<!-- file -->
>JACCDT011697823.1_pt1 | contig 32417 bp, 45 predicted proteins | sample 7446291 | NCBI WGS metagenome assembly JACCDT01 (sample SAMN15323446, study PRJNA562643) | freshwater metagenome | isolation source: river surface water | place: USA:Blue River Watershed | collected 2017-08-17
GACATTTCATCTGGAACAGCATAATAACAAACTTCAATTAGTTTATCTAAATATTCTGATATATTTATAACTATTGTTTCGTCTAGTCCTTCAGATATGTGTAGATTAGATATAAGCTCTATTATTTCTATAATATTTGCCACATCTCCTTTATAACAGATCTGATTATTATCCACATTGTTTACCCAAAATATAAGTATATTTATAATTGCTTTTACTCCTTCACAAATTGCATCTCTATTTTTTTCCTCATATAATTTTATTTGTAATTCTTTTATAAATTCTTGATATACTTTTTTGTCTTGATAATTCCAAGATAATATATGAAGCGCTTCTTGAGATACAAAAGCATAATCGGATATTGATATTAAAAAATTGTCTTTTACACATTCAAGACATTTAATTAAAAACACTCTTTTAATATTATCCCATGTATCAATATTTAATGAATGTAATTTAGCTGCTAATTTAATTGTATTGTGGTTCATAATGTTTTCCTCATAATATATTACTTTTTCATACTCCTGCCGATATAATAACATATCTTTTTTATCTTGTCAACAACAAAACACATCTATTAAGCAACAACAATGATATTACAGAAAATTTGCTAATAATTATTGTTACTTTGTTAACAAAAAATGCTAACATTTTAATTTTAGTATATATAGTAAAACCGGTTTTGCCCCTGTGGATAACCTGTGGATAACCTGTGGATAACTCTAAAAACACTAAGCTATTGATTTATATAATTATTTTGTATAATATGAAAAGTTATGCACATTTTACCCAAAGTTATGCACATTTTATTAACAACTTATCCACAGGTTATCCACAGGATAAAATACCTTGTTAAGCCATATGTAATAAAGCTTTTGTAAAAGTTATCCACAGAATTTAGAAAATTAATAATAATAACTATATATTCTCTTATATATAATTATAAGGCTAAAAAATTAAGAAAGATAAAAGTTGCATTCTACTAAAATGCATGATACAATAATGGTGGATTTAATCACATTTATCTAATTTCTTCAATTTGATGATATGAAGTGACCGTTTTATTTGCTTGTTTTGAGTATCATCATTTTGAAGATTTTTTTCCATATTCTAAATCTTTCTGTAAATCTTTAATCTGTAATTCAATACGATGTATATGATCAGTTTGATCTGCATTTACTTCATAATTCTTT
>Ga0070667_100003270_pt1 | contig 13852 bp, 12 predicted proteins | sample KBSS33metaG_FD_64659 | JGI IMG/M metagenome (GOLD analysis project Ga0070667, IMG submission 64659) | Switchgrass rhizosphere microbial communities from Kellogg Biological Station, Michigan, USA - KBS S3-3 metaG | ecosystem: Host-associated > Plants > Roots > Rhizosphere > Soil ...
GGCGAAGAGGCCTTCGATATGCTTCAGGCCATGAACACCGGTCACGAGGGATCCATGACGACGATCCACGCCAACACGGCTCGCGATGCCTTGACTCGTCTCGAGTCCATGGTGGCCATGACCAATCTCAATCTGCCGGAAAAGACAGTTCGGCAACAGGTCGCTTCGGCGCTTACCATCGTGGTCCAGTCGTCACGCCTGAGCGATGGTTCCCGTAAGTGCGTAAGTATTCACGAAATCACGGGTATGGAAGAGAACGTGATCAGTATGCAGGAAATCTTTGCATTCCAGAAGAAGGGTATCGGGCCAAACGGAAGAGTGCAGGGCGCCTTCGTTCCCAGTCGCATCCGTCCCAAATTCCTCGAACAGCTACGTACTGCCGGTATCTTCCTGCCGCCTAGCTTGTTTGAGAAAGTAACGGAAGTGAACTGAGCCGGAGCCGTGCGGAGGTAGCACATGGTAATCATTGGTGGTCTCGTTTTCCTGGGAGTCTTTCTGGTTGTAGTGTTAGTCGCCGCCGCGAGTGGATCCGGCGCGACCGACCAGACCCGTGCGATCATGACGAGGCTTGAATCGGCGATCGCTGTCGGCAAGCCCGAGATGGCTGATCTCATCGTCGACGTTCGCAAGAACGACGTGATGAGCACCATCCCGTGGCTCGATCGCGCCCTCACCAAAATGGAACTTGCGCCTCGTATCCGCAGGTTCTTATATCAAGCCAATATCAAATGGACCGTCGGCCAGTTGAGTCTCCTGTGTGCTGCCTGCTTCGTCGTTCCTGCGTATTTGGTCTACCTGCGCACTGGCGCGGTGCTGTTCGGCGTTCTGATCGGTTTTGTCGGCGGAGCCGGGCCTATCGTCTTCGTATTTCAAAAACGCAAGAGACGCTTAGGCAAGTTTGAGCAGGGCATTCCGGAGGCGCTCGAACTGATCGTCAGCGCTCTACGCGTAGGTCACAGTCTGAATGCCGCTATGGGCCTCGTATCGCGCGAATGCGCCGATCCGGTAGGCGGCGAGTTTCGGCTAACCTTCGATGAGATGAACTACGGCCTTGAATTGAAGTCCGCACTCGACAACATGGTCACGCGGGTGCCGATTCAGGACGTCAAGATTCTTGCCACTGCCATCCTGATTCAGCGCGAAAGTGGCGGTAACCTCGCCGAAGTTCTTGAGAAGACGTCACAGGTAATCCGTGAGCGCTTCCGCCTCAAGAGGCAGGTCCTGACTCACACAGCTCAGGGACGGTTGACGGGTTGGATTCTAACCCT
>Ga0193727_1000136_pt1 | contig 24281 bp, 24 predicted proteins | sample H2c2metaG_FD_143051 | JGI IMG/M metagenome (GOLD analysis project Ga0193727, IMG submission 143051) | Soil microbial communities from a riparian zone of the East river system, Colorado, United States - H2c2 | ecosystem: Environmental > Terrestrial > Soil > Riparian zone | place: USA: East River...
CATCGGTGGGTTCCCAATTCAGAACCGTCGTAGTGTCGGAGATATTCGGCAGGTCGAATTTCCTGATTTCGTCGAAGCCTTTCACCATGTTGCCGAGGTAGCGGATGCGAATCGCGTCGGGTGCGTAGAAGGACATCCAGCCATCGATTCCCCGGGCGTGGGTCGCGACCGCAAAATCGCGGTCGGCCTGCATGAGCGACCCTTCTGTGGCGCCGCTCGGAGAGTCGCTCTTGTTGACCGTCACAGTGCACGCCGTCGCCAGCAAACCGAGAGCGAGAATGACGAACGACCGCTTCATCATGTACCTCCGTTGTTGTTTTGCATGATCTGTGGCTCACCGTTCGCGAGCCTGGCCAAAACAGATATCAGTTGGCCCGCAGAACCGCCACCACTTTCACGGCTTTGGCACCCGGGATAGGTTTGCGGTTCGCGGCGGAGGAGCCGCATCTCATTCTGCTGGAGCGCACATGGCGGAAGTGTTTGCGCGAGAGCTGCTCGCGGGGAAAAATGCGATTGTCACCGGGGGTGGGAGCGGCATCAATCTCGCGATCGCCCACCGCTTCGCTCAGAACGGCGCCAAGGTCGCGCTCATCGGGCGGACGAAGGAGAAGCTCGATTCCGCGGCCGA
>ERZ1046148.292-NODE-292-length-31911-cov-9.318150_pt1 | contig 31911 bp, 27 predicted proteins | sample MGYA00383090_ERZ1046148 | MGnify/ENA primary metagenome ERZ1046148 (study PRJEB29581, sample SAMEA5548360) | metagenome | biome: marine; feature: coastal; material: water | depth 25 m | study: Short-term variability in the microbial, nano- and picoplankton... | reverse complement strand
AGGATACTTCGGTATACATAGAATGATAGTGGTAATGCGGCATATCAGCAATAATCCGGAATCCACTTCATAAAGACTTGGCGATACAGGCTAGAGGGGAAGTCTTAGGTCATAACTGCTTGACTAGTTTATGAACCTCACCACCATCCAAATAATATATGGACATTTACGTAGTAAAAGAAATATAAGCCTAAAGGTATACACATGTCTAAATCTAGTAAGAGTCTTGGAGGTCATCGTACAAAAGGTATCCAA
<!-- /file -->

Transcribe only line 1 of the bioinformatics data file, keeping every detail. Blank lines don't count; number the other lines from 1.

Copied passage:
>JACCDT011697823.1_pt1 | contig 32417 bp, 45 predicted proteins | sample 7446291 | NCBI WGS metagenome assembly JACCDT01 (sample SAMN15323446, study PRJNA562643) | freshwater metagenome | isolation source: river surface water | place: USA:Blue River Watershed | collected 2017-08-17